There are currently seven recognized diamondback subspecies: the Northern Diamondback Terrapin (M.t. terrapin), the Carolina Diamondback Terrapin (M.t. centrata), the Florida East Coast Diamondback Terrapin (M.t. tequesta), the Mangrove Diamondback Terrapin (M.t. rhizophorarum), the Ornate Diamondback Terrapin (M.t. macrospilota), the Mississippi Diamondback Terrapin (M.t. pileata) and the Texas Diamondback Terrapin (M.t. littoralis). These subspecific delineations were mainly based on phenotypic differences. With this in mind, some have proposed splitting the Mangrove Diamondback Terrapin into Upper Keys and Lower Keys subspecies due to their differing phenotypes. To further complicate things, diamondback terrapins have also been found in Bermuda. They appear to be native, appear identical to the Carolina Diamondback Terrapin and have yet to be categorized.

Recently, genetic studies have further narrowed the species down to four regional genetic clusters: Northeast Atlantic (MA), Coastal Mid-Atlantic (NY to SC), FL and TX/LA. However, further sampling must occur to substantiate these findings so for now, we will continue our taxonomic discussion based on the accepted seven subspecies.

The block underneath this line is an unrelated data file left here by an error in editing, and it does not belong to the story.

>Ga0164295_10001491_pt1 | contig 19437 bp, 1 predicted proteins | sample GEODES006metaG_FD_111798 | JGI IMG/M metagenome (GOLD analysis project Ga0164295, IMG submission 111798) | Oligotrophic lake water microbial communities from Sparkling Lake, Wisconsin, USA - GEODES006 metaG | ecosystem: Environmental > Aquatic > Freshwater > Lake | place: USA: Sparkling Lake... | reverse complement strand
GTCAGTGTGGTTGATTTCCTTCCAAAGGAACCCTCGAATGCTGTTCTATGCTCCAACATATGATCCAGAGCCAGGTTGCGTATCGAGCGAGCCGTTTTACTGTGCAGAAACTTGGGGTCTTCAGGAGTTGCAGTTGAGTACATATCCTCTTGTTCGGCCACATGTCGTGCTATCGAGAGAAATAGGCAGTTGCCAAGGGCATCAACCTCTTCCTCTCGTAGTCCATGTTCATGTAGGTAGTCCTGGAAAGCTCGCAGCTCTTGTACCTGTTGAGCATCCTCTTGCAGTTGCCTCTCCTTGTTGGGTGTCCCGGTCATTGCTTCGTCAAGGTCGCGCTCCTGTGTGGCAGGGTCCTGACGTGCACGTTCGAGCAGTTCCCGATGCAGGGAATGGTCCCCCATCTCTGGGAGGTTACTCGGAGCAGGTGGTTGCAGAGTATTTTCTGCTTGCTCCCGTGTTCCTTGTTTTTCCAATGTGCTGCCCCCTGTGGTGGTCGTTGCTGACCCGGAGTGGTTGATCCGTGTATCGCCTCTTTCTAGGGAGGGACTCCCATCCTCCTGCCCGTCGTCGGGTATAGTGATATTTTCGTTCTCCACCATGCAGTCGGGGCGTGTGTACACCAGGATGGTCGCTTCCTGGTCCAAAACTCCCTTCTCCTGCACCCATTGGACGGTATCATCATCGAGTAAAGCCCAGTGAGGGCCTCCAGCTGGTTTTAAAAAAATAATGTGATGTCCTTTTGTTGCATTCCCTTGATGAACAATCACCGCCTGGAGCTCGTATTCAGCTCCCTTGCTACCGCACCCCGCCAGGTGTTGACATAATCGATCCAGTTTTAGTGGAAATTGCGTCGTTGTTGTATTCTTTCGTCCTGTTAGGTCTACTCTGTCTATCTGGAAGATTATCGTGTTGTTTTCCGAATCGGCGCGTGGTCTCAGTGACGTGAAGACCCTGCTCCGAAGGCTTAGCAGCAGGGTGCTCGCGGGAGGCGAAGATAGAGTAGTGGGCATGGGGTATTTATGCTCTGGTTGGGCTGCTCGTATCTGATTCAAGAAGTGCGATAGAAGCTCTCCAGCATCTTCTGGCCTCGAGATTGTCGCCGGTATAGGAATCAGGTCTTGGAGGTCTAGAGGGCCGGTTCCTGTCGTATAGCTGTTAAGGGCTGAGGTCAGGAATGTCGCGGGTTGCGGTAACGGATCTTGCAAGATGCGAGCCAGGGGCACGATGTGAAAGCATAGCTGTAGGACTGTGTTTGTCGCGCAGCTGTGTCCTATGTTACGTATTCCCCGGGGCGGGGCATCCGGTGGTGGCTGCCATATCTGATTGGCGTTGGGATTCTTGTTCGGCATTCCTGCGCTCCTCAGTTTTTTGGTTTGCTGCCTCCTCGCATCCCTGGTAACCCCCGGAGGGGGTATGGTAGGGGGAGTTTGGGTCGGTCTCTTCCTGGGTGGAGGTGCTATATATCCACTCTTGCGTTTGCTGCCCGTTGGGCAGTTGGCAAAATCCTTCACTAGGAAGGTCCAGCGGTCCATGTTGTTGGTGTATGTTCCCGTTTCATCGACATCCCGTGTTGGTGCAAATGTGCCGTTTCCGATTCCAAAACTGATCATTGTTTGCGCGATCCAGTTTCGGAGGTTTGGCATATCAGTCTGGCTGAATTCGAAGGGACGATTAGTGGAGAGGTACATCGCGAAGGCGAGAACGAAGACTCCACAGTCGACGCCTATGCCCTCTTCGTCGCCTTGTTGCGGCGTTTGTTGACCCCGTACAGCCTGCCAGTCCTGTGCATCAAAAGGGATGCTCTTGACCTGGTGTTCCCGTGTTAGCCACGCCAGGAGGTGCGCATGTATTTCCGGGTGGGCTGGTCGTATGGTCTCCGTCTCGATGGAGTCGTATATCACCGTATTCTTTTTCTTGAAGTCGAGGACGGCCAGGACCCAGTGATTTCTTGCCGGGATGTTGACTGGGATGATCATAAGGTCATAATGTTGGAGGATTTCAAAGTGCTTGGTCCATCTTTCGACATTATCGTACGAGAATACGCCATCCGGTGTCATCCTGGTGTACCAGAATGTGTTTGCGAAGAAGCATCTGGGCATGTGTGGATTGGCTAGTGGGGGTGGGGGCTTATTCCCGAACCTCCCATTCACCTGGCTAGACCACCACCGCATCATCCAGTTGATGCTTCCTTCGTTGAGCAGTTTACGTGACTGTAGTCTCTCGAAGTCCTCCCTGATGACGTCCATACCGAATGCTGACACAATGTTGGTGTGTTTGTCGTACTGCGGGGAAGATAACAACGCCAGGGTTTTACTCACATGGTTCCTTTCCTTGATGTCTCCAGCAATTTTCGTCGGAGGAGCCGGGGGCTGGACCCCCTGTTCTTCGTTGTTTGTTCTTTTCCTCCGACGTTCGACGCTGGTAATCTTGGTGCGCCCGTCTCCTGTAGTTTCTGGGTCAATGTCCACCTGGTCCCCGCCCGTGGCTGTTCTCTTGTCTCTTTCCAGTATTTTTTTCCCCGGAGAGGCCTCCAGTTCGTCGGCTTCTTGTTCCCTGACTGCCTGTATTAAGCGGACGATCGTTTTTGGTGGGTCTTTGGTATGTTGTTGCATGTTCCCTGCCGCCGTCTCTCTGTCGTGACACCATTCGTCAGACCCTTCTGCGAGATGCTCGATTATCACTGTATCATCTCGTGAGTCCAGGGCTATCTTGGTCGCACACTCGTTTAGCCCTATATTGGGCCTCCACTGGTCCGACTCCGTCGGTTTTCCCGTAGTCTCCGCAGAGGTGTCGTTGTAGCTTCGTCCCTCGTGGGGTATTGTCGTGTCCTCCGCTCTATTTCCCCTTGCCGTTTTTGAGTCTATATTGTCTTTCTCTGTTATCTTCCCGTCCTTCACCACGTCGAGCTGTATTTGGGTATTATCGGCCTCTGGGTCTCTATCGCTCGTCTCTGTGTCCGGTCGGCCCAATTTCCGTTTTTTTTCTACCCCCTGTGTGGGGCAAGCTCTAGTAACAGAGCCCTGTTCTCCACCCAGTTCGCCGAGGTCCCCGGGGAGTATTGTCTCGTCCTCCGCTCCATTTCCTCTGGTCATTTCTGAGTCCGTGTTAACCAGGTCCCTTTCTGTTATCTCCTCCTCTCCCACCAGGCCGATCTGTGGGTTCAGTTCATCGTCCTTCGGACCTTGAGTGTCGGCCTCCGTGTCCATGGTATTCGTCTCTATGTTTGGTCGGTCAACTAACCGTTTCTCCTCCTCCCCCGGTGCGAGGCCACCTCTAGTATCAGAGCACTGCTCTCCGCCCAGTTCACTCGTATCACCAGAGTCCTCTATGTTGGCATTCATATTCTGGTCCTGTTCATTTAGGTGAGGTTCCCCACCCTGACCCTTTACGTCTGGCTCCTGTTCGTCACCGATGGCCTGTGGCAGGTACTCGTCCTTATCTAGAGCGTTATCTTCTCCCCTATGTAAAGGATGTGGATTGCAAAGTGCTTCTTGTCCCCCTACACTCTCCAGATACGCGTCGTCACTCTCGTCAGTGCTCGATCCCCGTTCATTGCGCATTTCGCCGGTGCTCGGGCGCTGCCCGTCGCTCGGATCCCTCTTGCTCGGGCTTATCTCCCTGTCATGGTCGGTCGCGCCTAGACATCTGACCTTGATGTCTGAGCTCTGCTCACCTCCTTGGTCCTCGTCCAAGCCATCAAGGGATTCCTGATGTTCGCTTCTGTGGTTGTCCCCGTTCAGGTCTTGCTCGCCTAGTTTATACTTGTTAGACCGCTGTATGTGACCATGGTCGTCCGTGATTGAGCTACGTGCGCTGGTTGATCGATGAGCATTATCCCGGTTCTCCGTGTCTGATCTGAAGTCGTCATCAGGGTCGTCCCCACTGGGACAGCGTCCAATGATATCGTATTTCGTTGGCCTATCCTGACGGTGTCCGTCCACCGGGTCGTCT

Diamondback Terrapin (Malaclemys terrapin) subspecies (A-G dotted area, see Ernst et al. 1994) designations and new genetic groupings (1-4). A "*" indicates locations with no samples.

Northern Diamondback Terrapin

Latin Name: Malaclemys terrapin terrapin

Range: Cape Cod to Cape Hatteras

Carapace: lightly sculpted, black to light brown with slight dorsal keel and concentric markings.
Skin: light specks and/or streaks with brighter individuals possessing bold spots and dashes.  Color varies from dark gray to white.
Distinguishing feature: the main subspecies available in herpetoculture. Concentric phenotypes with teardrop markings and bold concentric circles on the carapace are highly sought after yet readily available.

Carolina Diamondback Terrapin

Latin Name: Malaclemys terrapin centrata

Range: Cape Hatteras to Flagler County, FL

Carapace: lightly sculpted, black to light brown with slight dorsal keel and concentric markings.
Skin: light specks and/or streaks with brighter individuals possessing bold spots and dashes.  Color varies from dark gray to white.
Distinguishing feature: The Carolina Diamondback Terrapin is virtually indistinguishable from its northern counterpart due to the mixing of populations that occurred in the early 1900s. Bermuda populations of diamondback terrapins also share identical morphological features to this subspecies. Concentric phenotypes with teardrop markings and bold concentric circles also occur naturally but this subspecies is virtually non-existent in herpetoculture due to statewide regulations across its boundaries.

Florida East Coast Diamondback Terrapin

Latin Name: Malaclemys terrapin tequesta

Range: Flagler County to the Upper Keys

Carapace: deeply sculpted, black to gray with sometimes lighter scute centers with slight dorsal keel.  Concentric rings are generally absent.